There has been a huge increase in violence against ‘immigrants’ ever since the ‘war on terror’ and after Brexit there have been more overt acts of intimidation and violence. The state have taken very little if any action against the perpetrators and have allowed a plethora of militant and dangerous fascist organisations, which are proliferating at an alarming rate to continue to march through the streets of Britain.
Violence only seems to be a problem when young people are in gangs and seen to be out of control. Why should we expect more from young people than we do from politicians, media moguls and the apparatus of the state? Young people join gangs for many reasons, including a feeling of family, security and belonging. There are teachers who bully; the school system is based on fear as A.S. Neill (1972) so eloquently argued in his book Summerhill.
In October 2017 a young 12 year old, Aishah Carter Kinnon, was bullied at school and decided to have turquoise highlights in her hair to boost her self-confidence. She was rewarded for her courage by being placed in the isolation unit. The report in the Mirror by Andrew Bardsley (17-10-2017) of an East Manchester Academy stated that Aishah “…has massively improved her confidence. She has been walking through school with her head held high…She never gets in to trouble, she is never late, it’s not fair. There are other children who have coloured hair who don’t get in trouble.”
There are many such stories of young people being excluded or placed in isolation for not having the “right” shoes or length of skirt, young women wearing trousers, young men wearing skirts etc. The list of minor irregularities is endless as being an individual is punished severely.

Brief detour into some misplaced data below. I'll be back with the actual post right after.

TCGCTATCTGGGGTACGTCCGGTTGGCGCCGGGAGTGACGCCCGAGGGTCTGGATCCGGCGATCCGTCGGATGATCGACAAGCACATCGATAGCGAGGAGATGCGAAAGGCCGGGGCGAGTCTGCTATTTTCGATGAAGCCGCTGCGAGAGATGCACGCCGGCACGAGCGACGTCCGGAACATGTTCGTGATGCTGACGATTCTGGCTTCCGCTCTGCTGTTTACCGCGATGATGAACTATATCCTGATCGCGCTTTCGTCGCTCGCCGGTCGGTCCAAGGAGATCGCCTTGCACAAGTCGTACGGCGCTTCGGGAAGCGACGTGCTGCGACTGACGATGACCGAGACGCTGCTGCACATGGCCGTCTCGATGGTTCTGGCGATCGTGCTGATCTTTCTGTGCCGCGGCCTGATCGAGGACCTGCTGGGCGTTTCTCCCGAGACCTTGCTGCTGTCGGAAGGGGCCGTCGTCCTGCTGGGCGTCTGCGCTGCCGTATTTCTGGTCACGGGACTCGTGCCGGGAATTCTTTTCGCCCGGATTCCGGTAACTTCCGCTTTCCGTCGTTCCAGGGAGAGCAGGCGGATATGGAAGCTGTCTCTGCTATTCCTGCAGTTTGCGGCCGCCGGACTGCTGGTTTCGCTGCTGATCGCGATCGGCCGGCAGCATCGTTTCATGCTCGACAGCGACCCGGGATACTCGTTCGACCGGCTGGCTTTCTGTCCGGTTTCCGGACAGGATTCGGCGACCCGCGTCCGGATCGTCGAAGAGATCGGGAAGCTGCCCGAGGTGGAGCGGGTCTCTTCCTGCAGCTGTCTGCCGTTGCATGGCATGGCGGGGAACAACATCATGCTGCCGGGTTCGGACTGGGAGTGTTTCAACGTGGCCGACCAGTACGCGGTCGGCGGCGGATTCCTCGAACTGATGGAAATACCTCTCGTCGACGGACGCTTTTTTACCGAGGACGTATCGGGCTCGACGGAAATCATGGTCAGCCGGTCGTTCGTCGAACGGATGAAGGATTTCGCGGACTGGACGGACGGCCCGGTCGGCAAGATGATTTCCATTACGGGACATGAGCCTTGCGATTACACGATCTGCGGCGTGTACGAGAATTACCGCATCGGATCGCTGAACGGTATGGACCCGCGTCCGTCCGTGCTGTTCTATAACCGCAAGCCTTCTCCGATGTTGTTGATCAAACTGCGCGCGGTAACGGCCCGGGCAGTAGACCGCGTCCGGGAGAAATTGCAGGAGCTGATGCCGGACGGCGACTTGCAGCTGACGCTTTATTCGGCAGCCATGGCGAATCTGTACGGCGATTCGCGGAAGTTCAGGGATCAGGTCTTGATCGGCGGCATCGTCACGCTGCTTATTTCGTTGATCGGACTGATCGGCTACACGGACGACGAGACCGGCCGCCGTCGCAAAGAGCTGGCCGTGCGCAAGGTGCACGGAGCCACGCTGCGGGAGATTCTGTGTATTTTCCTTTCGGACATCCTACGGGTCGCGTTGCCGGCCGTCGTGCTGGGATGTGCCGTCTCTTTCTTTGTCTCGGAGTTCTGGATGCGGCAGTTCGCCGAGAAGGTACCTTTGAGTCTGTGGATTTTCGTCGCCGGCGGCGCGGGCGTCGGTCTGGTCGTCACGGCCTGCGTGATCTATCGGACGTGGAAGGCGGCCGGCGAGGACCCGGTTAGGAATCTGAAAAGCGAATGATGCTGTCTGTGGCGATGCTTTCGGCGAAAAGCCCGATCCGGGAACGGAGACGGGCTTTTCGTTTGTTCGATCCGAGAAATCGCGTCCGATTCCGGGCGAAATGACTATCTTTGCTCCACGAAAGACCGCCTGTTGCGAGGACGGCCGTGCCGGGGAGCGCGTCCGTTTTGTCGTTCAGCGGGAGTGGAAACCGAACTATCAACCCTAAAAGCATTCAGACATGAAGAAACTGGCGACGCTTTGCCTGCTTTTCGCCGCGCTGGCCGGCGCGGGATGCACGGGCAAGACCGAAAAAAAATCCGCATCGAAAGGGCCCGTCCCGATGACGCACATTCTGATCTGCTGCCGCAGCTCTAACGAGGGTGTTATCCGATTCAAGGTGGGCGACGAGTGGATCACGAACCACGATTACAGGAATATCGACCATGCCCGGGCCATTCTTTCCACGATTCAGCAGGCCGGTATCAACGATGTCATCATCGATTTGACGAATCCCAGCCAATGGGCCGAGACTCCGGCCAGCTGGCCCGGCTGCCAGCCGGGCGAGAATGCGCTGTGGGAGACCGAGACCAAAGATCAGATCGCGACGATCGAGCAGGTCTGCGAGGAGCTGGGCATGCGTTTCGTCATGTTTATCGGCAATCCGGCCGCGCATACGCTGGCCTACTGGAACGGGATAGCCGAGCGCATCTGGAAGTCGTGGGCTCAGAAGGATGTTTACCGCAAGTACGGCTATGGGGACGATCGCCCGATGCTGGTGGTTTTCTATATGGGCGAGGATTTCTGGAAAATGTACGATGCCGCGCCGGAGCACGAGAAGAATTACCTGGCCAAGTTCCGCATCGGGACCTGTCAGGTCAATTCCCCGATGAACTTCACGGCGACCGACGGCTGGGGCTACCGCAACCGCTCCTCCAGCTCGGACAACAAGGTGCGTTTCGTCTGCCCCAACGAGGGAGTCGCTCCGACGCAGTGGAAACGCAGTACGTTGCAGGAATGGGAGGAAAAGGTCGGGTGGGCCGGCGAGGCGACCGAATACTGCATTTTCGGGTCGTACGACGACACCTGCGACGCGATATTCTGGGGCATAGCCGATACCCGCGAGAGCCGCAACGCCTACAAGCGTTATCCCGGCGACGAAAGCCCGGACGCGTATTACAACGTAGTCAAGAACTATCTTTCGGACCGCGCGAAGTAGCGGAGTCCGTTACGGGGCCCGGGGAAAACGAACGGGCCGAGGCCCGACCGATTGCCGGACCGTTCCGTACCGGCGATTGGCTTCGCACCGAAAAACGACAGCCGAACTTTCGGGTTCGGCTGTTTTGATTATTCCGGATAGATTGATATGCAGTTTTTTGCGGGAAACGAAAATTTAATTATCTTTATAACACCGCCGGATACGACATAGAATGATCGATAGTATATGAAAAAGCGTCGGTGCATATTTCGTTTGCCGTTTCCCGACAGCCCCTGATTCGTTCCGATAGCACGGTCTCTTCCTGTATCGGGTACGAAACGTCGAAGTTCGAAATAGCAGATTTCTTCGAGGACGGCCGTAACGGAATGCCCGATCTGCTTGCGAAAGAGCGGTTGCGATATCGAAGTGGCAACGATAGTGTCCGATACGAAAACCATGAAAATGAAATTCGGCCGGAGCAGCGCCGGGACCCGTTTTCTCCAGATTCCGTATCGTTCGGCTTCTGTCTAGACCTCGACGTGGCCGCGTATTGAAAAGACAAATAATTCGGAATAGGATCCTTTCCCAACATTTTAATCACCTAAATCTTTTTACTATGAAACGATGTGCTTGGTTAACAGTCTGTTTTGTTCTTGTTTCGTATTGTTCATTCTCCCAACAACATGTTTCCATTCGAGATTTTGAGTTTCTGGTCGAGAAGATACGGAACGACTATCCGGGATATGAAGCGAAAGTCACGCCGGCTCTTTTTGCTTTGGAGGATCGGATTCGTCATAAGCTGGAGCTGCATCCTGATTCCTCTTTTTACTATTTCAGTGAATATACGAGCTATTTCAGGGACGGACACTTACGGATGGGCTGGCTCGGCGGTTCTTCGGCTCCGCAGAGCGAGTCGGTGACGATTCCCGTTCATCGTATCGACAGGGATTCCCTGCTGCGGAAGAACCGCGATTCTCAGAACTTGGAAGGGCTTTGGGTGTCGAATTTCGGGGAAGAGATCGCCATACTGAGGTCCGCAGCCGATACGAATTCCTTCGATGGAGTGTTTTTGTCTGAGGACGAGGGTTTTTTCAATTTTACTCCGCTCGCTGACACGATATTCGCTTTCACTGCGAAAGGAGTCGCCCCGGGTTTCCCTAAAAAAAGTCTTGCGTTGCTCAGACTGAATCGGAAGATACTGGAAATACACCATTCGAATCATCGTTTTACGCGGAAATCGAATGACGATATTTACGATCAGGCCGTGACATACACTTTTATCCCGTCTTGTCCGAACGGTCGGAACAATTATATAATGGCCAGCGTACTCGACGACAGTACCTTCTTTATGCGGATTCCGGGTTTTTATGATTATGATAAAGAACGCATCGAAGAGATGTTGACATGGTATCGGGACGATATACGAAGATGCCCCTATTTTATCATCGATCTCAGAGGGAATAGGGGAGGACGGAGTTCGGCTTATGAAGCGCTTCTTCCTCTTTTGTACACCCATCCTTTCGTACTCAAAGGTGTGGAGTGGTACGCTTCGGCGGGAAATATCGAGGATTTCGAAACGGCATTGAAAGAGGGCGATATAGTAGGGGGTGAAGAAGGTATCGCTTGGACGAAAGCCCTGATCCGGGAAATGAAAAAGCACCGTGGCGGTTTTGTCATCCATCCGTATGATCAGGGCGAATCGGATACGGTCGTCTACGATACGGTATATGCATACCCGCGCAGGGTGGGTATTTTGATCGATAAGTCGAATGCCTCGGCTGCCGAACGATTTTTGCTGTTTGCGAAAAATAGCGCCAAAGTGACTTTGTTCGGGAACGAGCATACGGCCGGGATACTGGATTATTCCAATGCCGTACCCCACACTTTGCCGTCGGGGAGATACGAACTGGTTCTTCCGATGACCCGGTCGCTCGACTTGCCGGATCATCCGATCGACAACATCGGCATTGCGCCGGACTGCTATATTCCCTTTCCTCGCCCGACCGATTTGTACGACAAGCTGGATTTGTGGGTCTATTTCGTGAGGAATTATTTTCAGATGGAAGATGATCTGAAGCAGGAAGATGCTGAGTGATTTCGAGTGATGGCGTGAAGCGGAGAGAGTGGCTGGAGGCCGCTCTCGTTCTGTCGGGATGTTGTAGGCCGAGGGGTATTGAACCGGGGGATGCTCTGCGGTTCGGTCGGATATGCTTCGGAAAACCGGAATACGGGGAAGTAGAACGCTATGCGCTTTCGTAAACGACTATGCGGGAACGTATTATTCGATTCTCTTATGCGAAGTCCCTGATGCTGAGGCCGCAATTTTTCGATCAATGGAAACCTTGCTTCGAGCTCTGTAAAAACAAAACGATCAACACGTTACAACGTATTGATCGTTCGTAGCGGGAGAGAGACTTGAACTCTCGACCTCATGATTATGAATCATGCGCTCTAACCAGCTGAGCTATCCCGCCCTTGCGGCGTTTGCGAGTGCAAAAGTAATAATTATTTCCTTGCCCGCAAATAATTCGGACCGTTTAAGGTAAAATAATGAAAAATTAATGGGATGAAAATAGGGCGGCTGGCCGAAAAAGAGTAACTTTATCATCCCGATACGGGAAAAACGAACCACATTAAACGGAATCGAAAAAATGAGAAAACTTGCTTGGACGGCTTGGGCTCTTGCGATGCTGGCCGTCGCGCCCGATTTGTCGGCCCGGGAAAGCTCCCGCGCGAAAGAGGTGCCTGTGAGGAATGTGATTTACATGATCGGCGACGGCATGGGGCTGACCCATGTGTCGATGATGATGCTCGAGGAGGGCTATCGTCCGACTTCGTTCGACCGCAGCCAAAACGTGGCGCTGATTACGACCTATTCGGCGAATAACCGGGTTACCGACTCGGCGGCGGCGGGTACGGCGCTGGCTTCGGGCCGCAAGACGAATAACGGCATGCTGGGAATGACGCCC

What seemed to be more interesting about this particular story as it was reported was that it appeared as though the school had failed in its dereliction of duty to keep young people safe by not tackling bullying then they bullied, intimidated and punished the young woman who had empowered herself. Audrey Lorde (2007) talked about the use of anger and Aishah did what schools should have done i.e. gained self-confidence and challenged the bullies.
Schools were set up to indoctrinate and control young people and maintain power and control above all other aspects. For schools education is merely a by-product and secondary to the hidden curriculum. The bullying nature of schools and the powerful impact of the hidden curriculum as argued by deschoolers such as Ivan Illich (1978) is demonstrated by the story above.
Surely schools should have become a place of love as expounded by bell hooks (2003) but they remain firm and resolute and, as Gus John (2017) argued, have become more and more authoritarian and draconian in their beliefs and practice.
LGBTQI young people face violence and bullying on a huge scale, starting with their families and schools. Sexism and racism are endemic in society and condoned if not encouraged by those in power. Walter Lippmann’s term the “bewildered herd” (as recounted in Chomsky, 2002) echoes the manner in which bullying, be it from Trump or Alan Sugar, has been normalised and consent manufactured to the point where seeing people humiliated and being told “You’re fired” has become entertainment.
The logical summary has to be that violence is completely acceptable if conducted by the various institutions of the state and only appears to be a problem if people take control of it themselves. In the end it is the issue of who has power and control. Those who wield power will never let it go out of their control and other forms of state violence such as the attacks on the vulnerable through public sector cuts are not even acknowledged as violence. It is time we remembered Freire’s words when he suggested that ‘naming the world’ (1978, p.107) has to be done first.
Let’s name it and be clear that we should level the responsibility of violence on the state and the powerful men who want to have control and power over everyone and everything including what is termed as violence.
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Last Updated: 31 August 2018
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Bal has a long history in youth and community work as a volunteer, part-time worker, full-time worker, qualities officer and trustee in a variety of settings. He is now the programme coordinator of the Youth and Community Work programme at Ruskin College in Oxford. He has written a number of articles, booklets and chapters within the youth work field and in anti-oppressive practice.